As night falls and the party starts drifting off, holding on becomes too tiring so Matt and I climb on the roof and trade stories. He teaches me the best way to keep off mosquitoes is vodka: as long as you have enough of it in your system it taints your blood, and they’ll leave you alone. He learnt this after discount malaria tablets made his hair fall out in Laos and, priding himself on his looks, “had to drink vodka to survive, man.” I have to get one up on him, so I tell him about the most fascinating man I’ve ever met: he’s a bartender I’d come across while working down south with the relief effort. His bar is little more than three panels of painted wood and an old bookshelf for the bottles. He’d owned a building but it was demolished when the wave hit and, like most businesses in the area, he didn’t see a penny from the relief funds. But he didn’t let it phase him; just took each day as it came. He served drinks above the bar, and slept under it – that was his life.
I ask him one night: “Where were you when the tsunami hit?” He points to the spot he was standing, smiled and said one word: “Stoned.”
I think he’s misunderstood so rephrase the question, but his story doesn’t shift. He’d been passed out, right on the beach of all places. I don’t believe him.
“How are you alive?” I demand.
He pauses for a moment, thinking of the right words.
“I sleep in smoke. I awake; I hear ‘AAAAAA!’ I see a BIG wave…”
“I climb that.” He points to a palm tree a hundred feet away.
This man survived a tsunami that claimed the lives of thousands by hiding up a palm tree. You had to admire that. But then he goes quiet, and his eyes fall to the floor. I realise I’ve upset him, and feel bad. He’s probably going to say he lost family and friends that day.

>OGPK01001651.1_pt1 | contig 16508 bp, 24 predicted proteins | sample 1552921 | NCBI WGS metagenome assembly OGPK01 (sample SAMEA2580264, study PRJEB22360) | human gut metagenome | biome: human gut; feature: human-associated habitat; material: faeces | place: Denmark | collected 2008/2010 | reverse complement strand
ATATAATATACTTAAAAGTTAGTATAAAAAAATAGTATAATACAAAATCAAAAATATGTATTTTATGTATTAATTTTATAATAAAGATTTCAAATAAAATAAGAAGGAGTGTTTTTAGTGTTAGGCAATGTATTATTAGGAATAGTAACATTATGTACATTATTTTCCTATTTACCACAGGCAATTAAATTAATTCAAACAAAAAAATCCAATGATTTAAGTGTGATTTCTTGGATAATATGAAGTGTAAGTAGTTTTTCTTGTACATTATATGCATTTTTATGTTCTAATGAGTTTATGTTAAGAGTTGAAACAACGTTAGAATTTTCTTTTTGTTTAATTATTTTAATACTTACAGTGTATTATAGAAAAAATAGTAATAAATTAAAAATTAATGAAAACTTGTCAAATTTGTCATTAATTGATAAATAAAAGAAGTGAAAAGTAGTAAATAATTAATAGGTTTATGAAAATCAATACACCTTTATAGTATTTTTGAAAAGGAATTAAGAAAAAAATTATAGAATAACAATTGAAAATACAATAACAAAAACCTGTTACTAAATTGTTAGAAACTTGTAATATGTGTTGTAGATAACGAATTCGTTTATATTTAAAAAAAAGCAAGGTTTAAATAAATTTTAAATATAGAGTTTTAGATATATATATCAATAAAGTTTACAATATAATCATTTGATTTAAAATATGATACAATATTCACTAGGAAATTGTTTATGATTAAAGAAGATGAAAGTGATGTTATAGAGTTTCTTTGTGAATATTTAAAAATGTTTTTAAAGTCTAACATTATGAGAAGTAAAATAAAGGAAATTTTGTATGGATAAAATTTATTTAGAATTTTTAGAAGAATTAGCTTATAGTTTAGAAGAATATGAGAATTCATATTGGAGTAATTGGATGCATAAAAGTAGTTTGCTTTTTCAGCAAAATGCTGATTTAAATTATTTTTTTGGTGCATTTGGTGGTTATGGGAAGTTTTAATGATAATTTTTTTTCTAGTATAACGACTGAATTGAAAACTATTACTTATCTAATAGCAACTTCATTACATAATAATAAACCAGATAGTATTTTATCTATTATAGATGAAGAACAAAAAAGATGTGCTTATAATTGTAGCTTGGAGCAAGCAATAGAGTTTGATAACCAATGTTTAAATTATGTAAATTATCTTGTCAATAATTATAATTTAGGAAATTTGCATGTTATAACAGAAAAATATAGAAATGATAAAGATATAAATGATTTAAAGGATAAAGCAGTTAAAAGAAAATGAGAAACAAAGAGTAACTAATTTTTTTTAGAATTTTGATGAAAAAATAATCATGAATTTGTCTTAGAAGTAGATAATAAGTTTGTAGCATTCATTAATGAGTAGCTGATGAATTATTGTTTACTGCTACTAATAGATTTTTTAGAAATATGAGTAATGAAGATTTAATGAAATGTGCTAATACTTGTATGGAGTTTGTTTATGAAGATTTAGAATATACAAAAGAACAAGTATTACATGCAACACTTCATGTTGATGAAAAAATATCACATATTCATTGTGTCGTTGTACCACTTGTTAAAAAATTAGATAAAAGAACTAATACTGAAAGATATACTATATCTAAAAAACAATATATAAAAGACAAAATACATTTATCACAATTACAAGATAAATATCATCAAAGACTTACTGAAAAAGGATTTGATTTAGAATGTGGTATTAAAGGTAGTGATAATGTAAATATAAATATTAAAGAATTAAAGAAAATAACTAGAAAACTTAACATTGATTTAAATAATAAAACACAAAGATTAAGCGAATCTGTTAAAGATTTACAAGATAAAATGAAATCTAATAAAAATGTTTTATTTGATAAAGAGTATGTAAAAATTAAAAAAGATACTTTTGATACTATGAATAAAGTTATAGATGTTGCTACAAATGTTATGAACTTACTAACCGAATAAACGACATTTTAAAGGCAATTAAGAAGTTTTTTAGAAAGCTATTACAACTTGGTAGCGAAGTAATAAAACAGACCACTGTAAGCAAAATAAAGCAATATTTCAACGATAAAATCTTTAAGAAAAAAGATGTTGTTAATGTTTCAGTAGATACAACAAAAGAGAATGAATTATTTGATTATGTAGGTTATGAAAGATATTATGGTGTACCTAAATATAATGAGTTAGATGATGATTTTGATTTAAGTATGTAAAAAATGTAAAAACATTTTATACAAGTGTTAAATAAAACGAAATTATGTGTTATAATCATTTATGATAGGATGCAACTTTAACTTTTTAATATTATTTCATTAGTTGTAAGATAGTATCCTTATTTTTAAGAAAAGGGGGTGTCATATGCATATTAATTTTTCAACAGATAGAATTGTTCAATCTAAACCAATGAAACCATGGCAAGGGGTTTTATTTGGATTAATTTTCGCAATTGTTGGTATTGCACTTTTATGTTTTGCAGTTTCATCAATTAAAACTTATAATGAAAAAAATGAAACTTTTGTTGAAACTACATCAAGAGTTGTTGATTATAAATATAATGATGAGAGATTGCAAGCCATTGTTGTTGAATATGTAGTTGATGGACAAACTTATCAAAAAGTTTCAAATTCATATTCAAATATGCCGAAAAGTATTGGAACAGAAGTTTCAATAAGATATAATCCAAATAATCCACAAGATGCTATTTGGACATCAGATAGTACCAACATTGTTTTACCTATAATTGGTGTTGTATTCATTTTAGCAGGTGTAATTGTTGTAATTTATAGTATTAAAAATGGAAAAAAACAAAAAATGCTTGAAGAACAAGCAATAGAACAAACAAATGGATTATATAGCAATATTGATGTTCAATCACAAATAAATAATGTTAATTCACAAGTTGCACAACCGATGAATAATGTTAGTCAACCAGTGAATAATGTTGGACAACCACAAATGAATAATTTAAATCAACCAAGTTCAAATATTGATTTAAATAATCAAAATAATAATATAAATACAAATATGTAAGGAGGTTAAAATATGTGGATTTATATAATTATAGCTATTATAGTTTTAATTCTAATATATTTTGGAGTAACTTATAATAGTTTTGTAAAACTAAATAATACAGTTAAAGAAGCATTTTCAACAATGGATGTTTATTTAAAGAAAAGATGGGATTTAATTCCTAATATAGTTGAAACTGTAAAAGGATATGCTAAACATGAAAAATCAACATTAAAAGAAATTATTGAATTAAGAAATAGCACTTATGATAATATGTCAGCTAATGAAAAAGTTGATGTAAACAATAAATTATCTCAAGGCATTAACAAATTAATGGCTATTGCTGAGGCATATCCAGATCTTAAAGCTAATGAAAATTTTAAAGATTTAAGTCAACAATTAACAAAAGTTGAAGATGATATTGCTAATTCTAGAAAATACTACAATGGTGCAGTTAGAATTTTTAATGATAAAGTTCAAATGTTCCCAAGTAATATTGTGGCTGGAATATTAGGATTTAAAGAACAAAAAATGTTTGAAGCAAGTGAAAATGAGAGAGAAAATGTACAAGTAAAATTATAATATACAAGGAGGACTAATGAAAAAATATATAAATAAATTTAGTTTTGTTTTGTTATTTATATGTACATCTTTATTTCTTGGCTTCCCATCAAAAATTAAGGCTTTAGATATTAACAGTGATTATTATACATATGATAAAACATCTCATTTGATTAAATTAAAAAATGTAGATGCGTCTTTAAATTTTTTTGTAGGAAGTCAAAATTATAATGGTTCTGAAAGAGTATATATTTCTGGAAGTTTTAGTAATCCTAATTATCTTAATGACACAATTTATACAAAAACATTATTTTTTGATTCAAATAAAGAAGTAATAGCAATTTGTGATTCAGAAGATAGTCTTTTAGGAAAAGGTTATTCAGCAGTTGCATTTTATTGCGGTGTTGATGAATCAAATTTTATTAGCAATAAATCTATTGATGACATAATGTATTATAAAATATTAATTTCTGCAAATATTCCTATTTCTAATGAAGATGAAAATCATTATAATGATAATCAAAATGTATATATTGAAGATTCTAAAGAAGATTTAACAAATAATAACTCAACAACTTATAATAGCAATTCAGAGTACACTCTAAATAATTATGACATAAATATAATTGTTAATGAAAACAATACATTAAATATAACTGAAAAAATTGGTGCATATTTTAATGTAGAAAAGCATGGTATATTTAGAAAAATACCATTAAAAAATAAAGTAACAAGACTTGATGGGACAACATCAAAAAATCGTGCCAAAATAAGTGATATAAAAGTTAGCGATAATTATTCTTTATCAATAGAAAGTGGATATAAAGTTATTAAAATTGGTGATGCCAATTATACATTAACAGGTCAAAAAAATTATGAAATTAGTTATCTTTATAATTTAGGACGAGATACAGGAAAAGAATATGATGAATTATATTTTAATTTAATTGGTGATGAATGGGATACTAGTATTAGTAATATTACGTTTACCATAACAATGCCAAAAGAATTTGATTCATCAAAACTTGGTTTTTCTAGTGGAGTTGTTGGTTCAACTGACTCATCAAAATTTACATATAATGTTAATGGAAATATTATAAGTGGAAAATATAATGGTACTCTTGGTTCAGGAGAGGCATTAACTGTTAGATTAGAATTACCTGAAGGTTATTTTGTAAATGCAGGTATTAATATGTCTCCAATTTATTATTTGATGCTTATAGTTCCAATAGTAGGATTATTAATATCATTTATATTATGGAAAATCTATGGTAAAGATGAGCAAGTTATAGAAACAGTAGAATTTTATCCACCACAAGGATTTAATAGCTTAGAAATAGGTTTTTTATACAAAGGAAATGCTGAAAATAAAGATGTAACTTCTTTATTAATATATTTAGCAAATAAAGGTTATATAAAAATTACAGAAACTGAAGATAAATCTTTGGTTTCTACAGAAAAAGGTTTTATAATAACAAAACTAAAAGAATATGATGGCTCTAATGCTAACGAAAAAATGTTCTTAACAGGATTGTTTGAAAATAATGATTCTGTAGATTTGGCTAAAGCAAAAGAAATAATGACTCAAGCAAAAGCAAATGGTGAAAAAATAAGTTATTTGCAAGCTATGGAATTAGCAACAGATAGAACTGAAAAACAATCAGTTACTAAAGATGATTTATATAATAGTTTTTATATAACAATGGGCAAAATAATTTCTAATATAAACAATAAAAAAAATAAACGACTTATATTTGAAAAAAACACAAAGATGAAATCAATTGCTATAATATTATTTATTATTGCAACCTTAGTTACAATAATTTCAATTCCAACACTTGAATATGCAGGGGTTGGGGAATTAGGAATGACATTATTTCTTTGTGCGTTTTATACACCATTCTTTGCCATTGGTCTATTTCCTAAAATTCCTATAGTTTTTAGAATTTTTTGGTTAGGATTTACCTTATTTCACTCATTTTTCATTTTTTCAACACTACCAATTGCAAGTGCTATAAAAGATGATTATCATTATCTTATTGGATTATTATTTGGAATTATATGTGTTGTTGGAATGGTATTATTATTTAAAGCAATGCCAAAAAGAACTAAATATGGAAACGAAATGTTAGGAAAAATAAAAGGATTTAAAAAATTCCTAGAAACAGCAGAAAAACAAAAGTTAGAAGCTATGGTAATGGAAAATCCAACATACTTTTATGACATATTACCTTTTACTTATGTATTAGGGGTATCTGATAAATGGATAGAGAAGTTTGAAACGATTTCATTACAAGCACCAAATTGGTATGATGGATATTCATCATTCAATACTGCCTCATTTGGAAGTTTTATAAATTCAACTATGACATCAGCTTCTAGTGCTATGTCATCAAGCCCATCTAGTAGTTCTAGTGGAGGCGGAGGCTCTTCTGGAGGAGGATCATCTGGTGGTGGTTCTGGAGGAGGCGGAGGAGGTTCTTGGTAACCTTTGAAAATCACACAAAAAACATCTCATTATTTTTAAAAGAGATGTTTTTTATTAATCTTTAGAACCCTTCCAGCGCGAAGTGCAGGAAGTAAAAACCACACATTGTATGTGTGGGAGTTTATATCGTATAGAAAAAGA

“I lost…” he starts, choking on a tear.
“I’m sorry,” I offer.
“I lost my alcohol.” He tenses his shoulders and kicks the dirt. “Fucking wave.”
I’m lost for words. But I’m glad, because what follows is priceless. He gestures his head toward the shelves of booze.
“I got it back.”
He proceeds to tell me what I’m drinking. This man – angry at the sea for destroying his bar – had run after the tsunami as it retreated back into the ocean. He fished any surviving bottles out of the water, carried them to his favourite ‘getting stoned’ spot and reopened the bar, sans building. He later borrowed a scuba kit from a friend and made numerous trips to the seabed to find the rest of his booze, and the number of watches and wallets down there funded the new shelves and bar counter. He brings down an array of dented, mud-caked bottles and places them on the counter before me.
“This vodka survived the tsunami,” he says.
I have to drink to that.
Disclaimer now that I’m a grown-up: Okay, fine, the cow bit didn’t really happen (although I did shoot a load of really big guns, which was awesome). I never confirmed whether it’s a genuine thing or just some backpackers’ urban legend, but considering you could have marijuana as a pizza topping in some towns it really wouldn’t surprise me if you can legitimately blow up a cow if you have the money. But I swear the tsunami story is absolutely true.